Qualcomm first mentioned Snapdragon 835 processor in November, but at the time, they only disclosed it would be manufactured using 10nm process technology in partnership with Samsung, and claimed the obvious “faster and lower power consumption” compared the previous generation. The company has now provided much more info ahead of CES 2017.
Snapdragon 835 key features and specifications:
Processor – 8x Kryo 280 cores used into two clusters:
performance cluster with 4x cores @ up to 2.45 GHz with 2MB L2 cache
efficient cluster with 4x cores @ up to 1.9 GHz with 1MB L2 cache
GPU – Adreno 540 GPU with support for OpenGL ES 3.2, OpenCL 2.0 full, Vulkan, DX12
DSP – Hexagon 682 DSP with Hexagon Vector eXtensions and Qualcomm All-Ways Aware technology
Memory I/F – dual channel LPDDR4x
Storage I/F – UFS2.1 Gear3 2L, SD 3.0 (UHS-I)
Display – UltraHD Premium-ready , 4K Ultra HD 60 Hz, 10-bit color depth, DisplayPort, HDMI, and USB Type-C support
Video – Up to 4K @ 30 fps capture, up to 4K @ 60 fps playback, H.264, H.265 and VP9 codecs.
Audio – Qualcomm Aqstic audio codec and speaker amplifier; Qualcomm aptX audio playback support: aptX Classic, aptX HD
Camera – Spectra 180 ISP; dual 14-bit ISPs up to 16MP dual camera, 32MP single camera
Connectivity – 802.11ad multi-gigabit, integrated 802.11ac 2×2 WiFi with MU-MIMO (tri-band: 2.4, 5.0 and 60 GHz); Bluetooth 5.0
Modem – X16 LTE modem; downlink up to 1 Gbps, uplink up to 150 Mbps
Location – GPS, Glonass, BeiDou, Galileo, and QZSS systems content protection
Snapdragon 835 will use about 25 percent less power than Snapdragon 820, while being 35 percent smaller, and delivering 25 percent faster 3D graphic rendering. The processor is expected to be found in premium consumer devices such as smartphones, VR/AR head-mounted displays, IP cameras, tablets, mobile PCs, and more. The first devices announced with Snapdragon 835 are Osterhout Design Group (ODG) R-8 augmented/virtual reality smartglasses and ODG R-9 smartglasses and devkit for wide field of view (WFOV) experiences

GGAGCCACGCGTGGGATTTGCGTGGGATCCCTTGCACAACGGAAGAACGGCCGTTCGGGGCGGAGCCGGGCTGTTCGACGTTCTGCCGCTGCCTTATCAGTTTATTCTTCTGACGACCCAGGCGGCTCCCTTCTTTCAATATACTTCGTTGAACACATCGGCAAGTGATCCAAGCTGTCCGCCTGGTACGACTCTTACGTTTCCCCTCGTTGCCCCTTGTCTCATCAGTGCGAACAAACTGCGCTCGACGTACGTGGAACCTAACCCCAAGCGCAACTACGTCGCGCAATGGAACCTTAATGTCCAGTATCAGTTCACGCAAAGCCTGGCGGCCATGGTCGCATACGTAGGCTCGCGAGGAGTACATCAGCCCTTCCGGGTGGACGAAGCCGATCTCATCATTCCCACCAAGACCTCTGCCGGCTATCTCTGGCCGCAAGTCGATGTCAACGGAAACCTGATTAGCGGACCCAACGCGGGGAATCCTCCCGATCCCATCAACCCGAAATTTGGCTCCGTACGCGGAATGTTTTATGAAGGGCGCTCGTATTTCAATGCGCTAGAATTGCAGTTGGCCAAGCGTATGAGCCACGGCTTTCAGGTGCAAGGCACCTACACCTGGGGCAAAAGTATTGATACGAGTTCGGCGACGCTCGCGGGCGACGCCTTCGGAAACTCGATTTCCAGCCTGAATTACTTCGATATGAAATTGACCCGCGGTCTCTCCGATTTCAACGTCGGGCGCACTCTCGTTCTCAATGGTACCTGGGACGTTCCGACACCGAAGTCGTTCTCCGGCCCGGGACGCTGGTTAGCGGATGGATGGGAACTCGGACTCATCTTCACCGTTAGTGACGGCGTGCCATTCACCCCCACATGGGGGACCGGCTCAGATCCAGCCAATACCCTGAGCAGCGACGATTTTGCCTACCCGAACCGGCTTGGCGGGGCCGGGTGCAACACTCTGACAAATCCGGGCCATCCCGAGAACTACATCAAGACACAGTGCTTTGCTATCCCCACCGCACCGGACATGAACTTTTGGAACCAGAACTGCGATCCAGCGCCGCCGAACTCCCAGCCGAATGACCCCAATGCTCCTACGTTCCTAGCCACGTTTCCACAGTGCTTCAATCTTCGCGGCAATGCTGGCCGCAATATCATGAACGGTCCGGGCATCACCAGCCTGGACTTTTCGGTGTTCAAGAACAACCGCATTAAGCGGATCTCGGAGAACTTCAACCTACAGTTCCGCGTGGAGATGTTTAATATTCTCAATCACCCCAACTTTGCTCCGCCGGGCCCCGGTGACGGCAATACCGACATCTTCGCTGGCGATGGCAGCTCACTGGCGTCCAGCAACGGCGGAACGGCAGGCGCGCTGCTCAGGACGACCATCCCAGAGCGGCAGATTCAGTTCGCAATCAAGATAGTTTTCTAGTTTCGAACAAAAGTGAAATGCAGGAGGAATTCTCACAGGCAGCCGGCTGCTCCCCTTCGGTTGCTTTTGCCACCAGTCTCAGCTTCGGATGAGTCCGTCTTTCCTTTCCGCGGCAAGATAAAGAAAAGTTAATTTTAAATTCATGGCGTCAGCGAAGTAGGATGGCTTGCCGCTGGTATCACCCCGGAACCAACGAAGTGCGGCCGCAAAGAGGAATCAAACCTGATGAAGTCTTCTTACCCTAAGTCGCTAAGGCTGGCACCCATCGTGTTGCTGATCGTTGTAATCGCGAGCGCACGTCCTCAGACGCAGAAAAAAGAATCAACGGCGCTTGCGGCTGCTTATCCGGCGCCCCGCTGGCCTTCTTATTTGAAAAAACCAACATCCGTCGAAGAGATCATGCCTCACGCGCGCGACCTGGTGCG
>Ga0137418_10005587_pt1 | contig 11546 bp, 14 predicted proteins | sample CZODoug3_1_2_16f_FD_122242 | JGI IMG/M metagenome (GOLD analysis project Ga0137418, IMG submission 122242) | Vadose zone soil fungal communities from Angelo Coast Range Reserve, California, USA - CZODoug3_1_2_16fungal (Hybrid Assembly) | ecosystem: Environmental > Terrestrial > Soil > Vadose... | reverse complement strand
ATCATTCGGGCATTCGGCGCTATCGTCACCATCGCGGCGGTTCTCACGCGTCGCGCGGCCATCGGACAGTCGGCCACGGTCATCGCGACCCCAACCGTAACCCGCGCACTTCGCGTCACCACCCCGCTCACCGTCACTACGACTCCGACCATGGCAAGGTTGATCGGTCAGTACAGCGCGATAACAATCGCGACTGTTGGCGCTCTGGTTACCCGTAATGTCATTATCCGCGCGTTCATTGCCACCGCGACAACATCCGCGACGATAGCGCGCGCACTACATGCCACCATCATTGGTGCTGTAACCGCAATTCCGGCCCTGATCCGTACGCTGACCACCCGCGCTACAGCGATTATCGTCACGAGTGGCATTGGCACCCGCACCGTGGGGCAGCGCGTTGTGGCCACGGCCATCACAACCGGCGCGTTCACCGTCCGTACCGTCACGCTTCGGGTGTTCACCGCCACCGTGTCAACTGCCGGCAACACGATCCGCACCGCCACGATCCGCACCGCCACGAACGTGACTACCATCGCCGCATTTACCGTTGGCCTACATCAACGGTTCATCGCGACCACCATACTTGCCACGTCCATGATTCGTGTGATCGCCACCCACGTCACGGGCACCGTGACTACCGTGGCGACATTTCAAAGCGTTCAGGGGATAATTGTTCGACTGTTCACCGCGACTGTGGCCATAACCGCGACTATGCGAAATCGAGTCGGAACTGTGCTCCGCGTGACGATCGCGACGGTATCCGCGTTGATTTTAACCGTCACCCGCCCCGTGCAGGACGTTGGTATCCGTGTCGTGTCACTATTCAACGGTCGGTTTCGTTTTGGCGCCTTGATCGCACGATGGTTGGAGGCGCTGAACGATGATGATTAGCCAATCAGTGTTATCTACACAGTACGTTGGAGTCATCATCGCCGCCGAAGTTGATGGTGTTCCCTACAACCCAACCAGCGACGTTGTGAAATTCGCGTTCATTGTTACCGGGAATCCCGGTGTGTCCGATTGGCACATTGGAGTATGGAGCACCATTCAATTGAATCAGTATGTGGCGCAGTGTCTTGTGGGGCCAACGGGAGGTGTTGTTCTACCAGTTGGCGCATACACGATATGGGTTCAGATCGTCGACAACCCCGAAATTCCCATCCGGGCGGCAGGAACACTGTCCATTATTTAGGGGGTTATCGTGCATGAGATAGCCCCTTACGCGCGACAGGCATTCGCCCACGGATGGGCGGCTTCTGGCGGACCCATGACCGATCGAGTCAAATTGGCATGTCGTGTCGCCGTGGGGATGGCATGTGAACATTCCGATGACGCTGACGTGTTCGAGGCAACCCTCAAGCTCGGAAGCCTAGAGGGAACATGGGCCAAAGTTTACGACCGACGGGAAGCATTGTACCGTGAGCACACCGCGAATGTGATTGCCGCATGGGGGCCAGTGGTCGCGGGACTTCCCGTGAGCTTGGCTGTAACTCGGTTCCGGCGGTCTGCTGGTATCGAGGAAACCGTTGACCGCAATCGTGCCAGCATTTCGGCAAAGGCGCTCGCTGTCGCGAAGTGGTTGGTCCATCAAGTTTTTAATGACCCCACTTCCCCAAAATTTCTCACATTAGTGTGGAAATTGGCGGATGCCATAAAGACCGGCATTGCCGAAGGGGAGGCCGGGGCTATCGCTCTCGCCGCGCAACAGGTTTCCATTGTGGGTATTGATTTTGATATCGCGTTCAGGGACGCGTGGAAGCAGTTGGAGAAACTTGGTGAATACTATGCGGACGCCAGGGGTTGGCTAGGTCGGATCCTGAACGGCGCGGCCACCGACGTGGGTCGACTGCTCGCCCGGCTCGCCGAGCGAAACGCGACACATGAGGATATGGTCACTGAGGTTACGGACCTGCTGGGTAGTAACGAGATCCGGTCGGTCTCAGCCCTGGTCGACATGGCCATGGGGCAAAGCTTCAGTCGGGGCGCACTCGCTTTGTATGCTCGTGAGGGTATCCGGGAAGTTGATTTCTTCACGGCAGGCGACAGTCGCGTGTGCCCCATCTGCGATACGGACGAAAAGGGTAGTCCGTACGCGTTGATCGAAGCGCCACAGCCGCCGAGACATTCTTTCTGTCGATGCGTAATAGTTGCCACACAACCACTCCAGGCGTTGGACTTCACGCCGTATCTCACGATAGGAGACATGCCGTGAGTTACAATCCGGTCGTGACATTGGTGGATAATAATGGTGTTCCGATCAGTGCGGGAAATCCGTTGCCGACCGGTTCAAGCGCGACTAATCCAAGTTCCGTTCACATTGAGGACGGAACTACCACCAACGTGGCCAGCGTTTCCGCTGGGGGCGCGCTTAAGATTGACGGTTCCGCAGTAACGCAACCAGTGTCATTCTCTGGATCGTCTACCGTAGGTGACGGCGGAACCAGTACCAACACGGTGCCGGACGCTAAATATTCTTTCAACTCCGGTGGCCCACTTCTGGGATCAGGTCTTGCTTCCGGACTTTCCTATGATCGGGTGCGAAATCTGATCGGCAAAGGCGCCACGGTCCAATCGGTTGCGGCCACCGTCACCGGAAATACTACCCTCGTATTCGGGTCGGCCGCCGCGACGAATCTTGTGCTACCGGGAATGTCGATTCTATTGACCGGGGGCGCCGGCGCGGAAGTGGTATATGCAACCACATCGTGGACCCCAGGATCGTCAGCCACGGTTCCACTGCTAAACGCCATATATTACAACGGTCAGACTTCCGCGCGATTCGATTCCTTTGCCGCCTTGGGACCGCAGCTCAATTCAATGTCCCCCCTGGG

Ladies and gentlemen, I’m going to announce the results the whole world is eagerly waiting for today, and as you’ve probably guessed it, by that I mean CNX Software Giveaway Week 2016 contest… obviously… We had seven winners sharing the prizes shown below from Android TV boxes, to a Linux TV stick, and an Android virtual reality headset.
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2016 has been an interesting year so far, putting statisticians, pundits, pollsters, and generally speaking odds to shame, and random.org apparently decided to join that trends, as while most of the blog’s traffic – and I’d assume entries – come from the western world (North America / Western Europe), random.org mostly selected winners from other countries:
Earlier this summer, Actions Semi has announced two quad core ARM Cortex A53 SoC designed for virtual reality applications, S900VR with a PowerVR G6230 GPU for higher-end 2K headsets, and V700 with a ARM Mali-450MP GPU for mid-range Android VR headsets with Full HD displays.
Actions Semi S900VR specifications and key features:
CPU – Quad-core 64-bit ARM Cortex-A53 processor
GPU – Imagination PowerVR G6230 with support for OpenGL ES1.1/2.0/3.0/3.1, OpenGL 3.2, OpenCL 1.2EP, DirectX10
Display – MIPI-DSI & LVDS interfaces up to 1920×1080@60fps
HDMI – HDMI 1.4b up to 4K
Camera sensor – MIPI-CSI2 interface up to 12M cameras
Power – ATC260x companion chip with embedded PMU and Audio Codec
While the processors were announced in July, I found out about them about an Imagination press release mentioning Actions Semi, Imagination Technologies, and Nanjing Ruiyue Technology – better known as Nibiru – had partnered to released a 2K Android virtual reality kit running Nibiru OS powered by Actions Semi S900VR processor with sub 20ms latency.